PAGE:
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BBC News NI Economics & Business Editor
Unemployment in London was 4.4% in the first three months of the year, figures from the Office for national Statistics has revealed.
The UK’s overall unemployment rate has fallen to 3.8%, its lowest since late 1974.
One of the biggest election issues in India is unemployment. A controversy erupted recently over a leak of government jobs data that suggested unemployment in India is at a 45-year-high – a worrying situation, considering the millions of Indian youth entering the workforce each year. The government disputes these figures and maintains the situation isn’t as bad as it seems. So, the question is: Are there enough jobs? And for those who are employed, are the jobs suitable to their qualifications? Most of India’s workforce is still in the informal sector, with irregular wages and no social protection. How can the situation here be improved? How have policies to promote job creation through entrepreneurship, upskilling and manufacturing fared? And how does the future look – are automation and machine learning eventually coming for all of us? Presenter: Devina Gupta Contributors: Sabina Dewan, president and executive director, JustJobs Network; Dr Seema Sharma, consultant, ICRIER (Indian Council for Research on International Economic Relations); Varun Aggarwal, co-founder, Aspiring Minds
BBC Radio 4
Economic data this week will show the state of the jobs market in the UK (today) and the rate of inflation (tomorrow). The UK has highest the rate of employment since 1971.
Sarah Hewin of Standard Chartered told BBC Radio 4's Today Programme that she was expecting another "good" jobs report for the UK. She expects around 180,000 jobs to have been created in the three months to February, an unemployment rate of 3.9% and wage growth of around 3.5%.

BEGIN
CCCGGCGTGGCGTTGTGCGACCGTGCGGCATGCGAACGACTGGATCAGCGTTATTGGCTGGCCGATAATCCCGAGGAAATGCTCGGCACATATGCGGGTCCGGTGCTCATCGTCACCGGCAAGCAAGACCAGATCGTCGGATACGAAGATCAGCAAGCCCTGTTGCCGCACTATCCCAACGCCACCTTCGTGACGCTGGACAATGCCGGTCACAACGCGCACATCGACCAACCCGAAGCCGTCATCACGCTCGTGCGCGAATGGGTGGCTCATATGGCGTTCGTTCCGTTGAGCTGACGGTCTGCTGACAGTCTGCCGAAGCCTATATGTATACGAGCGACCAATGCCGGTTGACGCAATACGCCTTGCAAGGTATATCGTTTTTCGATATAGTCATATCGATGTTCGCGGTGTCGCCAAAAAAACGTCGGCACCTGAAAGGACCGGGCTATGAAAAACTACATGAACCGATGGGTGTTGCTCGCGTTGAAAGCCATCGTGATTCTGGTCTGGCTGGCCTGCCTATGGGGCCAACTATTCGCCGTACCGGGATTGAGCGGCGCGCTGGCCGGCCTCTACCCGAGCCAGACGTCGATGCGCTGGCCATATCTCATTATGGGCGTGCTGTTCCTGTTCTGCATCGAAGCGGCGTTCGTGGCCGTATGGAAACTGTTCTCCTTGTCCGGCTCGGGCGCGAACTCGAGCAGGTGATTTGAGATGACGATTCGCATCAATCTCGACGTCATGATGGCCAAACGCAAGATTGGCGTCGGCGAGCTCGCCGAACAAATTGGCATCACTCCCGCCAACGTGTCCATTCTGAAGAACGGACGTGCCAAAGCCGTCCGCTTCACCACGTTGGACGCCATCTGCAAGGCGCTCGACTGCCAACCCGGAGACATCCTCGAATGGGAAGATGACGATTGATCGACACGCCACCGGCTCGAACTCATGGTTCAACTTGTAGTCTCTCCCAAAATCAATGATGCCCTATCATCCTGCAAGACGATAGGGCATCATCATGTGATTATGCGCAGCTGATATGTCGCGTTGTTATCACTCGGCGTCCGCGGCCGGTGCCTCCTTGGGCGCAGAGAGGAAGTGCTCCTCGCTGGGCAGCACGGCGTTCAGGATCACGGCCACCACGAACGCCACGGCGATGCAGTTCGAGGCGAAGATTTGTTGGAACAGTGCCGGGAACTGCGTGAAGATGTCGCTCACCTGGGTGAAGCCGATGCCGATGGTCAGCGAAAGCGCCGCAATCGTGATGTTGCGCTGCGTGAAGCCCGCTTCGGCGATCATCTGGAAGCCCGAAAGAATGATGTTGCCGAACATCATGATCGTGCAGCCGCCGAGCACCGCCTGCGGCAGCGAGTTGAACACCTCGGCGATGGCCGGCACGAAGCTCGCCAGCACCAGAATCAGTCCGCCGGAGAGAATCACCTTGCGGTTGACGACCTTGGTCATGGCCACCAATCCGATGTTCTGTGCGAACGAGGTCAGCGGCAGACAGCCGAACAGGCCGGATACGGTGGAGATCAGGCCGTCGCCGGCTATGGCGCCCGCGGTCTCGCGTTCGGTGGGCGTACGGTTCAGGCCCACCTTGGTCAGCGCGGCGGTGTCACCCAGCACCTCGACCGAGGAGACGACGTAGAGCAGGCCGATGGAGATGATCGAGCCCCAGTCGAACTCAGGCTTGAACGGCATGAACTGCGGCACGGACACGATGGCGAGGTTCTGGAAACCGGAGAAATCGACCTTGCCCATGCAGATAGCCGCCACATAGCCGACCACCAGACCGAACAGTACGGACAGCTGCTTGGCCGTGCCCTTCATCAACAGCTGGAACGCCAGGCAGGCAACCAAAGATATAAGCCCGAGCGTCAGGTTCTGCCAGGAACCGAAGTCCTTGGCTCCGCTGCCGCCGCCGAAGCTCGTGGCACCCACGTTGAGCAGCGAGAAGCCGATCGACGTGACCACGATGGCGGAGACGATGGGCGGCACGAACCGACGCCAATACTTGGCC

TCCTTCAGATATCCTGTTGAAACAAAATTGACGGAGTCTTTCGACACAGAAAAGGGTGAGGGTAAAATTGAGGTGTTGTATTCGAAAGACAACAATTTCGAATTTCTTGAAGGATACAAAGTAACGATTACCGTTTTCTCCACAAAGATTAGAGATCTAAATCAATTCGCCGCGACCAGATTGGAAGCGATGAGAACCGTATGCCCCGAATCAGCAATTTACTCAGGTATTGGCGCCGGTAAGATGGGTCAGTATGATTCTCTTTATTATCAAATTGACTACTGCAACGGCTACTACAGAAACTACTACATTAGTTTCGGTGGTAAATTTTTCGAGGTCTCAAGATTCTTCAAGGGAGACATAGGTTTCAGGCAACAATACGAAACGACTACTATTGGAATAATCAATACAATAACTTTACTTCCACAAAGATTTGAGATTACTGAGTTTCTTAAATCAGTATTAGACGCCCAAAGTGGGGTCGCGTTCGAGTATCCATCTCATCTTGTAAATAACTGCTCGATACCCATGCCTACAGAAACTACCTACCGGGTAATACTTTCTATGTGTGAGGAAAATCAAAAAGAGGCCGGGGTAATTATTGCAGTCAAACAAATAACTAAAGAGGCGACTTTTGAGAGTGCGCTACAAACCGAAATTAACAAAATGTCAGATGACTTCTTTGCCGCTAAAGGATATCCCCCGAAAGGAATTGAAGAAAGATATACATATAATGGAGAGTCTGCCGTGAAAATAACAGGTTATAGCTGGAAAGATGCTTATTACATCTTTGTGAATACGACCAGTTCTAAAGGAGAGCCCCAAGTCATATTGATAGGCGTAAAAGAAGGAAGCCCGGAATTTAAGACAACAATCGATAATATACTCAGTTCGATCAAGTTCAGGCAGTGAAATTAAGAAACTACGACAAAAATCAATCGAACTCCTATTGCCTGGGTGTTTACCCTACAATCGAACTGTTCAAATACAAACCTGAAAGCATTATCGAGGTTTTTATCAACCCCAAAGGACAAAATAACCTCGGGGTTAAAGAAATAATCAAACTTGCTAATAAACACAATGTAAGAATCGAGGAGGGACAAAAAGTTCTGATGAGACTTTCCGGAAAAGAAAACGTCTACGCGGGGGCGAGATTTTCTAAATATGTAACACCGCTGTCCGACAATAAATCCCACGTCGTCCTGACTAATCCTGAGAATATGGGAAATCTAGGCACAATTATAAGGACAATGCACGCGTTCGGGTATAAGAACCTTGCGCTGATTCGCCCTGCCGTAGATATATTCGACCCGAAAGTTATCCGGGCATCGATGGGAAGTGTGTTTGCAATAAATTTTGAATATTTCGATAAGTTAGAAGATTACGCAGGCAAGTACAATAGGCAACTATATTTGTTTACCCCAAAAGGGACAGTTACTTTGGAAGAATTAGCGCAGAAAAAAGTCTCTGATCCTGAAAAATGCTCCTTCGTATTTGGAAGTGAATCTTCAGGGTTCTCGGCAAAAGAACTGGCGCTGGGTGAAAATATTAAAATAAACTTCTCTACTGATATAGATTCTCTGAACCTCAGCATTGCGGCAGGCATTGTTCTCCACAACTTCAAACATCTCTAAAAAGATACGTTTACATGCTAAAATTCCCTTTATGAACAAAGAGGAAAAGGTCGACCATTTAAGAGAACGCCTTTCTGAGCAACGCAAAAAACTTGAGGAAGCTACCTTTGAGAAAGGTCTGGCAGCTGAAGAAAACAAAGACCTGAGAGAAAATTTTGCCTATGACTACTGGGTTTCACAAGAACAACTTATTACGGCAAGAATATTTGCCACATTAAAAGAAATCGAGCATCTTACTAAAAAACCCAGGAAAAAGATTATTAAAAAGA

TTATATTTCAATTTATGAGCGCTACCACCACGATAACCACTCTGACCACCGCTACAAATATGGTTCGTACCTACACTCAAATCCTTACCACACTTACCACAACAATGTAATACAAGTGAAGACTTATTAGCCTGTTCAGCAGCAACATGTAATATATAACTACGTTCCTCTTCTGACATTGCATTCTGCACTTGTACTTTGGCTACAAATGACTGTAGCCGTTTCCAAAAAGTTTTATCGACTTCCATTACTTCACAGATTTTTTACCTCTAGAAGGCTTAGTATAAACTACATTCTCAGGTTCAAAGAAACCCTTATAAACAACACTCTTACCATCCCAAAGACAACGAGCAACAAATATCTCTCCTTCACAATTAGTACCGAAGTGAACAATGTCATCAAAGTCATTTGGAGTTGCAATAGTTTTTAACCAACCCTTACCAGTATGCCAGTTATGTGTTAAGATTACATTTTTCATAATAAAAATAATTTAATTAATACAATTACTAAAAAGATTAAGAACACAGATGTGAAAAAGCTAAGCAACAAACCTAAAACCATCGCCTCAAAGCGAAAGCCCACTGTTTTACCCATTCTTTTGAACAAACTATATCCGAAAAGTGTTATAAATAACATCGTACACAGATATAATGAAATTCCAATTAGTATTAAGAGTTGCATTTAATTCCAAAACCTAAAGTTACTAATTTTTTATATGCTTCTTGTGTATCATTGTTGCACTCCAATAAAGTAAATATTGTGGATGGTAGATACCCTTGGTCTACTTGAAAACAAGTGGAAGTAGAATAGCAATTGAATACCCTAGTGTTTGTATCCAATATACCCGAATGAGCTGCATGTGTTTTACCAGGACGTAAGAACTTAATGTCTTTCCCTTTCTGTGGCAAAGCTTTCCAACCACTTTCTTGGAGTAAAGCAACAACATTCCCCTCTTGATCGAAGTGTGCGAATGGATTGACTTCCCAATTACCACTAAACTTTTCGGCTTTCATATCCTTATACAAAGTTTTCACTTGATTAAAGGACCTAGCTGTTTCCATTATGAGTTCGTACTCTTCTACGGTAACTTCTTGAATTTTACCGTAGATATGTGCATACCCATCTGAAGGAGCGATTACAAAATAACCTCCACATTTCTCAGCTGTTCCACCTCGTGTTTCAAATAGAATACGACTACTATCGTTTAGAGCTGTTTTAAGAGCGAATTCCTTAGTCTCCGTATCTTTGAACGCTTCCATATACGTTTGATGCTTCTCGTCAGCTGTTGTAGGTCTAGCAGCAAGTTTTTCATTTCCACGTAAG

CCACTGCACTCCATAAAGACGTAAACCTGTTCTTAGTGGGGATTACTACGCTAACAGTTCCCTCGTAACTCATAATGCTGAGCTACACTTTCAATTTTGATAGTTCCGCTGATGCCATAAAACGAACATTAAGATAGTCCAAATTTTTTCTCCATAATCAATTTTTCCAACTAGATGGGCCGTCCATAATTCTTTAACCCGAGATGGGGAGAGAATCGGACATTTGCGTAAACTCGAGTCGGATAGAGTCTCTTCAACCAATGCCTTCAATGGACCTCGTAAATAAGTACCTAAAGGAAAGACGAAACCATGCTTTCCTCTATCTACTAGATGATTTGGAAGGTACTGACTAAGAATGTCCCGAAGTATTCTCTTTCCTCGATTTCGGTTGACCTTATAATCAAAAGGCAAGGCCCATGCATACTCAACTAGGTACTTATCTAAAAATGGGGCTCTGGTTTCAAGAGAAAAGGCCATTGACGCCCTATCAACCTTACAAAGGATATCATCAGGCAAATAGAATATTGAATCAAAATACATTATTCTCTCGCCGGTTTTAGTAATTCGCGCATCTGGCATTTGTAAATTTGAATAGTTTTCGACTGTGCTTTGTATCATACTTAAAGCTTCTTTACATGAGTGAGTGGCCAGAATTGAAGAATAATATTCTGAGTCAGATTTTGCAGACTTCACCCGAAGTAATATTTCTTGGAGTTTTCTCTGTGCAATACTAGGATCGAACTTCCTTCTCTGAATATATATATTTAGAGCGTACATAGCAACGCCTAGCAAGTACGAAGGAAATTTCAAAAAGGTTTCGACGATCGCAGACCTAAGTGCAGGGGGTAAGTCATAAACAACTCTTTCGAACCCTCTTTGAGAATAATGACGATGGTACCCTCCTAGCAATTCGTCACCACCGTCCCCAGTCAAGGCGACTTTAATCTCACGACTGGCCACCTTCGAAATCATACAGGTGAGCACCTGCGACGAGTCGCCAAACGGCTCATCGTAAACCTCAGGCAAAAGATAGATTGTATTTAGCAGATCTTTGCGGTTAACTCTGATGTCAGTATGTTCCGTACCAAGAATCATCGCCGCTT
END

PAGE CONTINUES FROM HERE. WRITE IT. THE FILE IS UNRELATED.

So inflation should be rising? But it has been coming down, she says, "partly it's because we've seen changing energy prices... wage growth has been relatively subdued up until recently".
"Economists have been scratching their heads about why you have a situation [which is also the case in the US], where you have very low levels of unemployment and yet wage growth hasn't been particularly strong."
There may be a time lag, she says, but no one is expecting sustained interest rate rises in the coming years.
US jobless claims fell 10,000 to 202,000 in the week ended 30 March.
"This is the lowest level for initial claims since December 6, 1969 when it was 202,000," the US Labor Department said.
The figures measure people filing in applications for unemployment benefit.
Key US employment data is due on Friday when non-farm payrolls are published.
Before then, a private payrolls company ADP has published data showing 129,000 jobs were added by private employers in March - less than economists expected and the lowest since September 2017.
The firms training thousands of unemployed people to take the jobs that EU migrants are leaving behind.